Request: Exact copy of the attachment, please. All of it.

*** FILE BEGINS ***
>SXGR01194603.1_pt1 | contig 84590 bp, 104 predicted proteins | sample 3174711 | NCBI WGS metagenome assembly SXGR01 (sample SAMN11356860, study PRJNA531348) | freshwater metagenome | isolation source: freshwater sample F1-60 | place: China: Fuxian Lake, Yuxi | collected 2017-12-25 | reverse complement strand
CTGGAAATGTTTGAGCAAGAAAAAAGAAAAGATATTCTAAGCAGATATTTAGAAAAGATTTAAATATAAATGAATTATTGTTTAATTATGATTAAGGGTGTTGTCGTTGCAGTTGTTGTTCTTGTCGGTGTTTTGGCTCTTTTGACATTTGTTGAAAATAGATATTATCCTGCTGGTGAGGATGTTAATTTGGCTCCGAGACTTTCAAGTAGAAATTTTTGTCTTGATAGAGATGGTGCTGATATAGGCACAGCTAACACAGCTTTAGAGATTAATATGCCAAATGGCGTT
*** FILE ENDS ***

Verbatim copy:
>SXGR01194603.1_pt1 | contig 84590 bp, 104 predicted proteins | sample 3174711 | NCBI WGS metagenome assembly SXGR01 (sample SAMN11356860, study PRJNA531348) | freshwater metagenome | isolation source: freshwater sample F1-60 | place: China: Fuxian Lake, Yuxi | collected 2017-12-25 | reverse complement strand
CTGGAAATGTTTGAGCAAGAAAAAAGAAAAGATATTCTAAGCAGATATTTAGAAAAGATTTAAATATAAATGAATTATTGTTTAATTATGATTAAGGGTGTTGTCGTTGCAGTTGTTGTTCTTGTCGGTGTTTTGGCTCTTTTGACATTTGTTGAAAATAGATATTATCCTGCTGGTGAGGATGTTAATTTGGCTCCGAGACTTTCAAGTAGAAATTTTTGTCTTGATAGAGATGGTGCTGATATAGGCACAGCTAACACAGCTTTAGAGATTAATATGCCAAATGGCGTT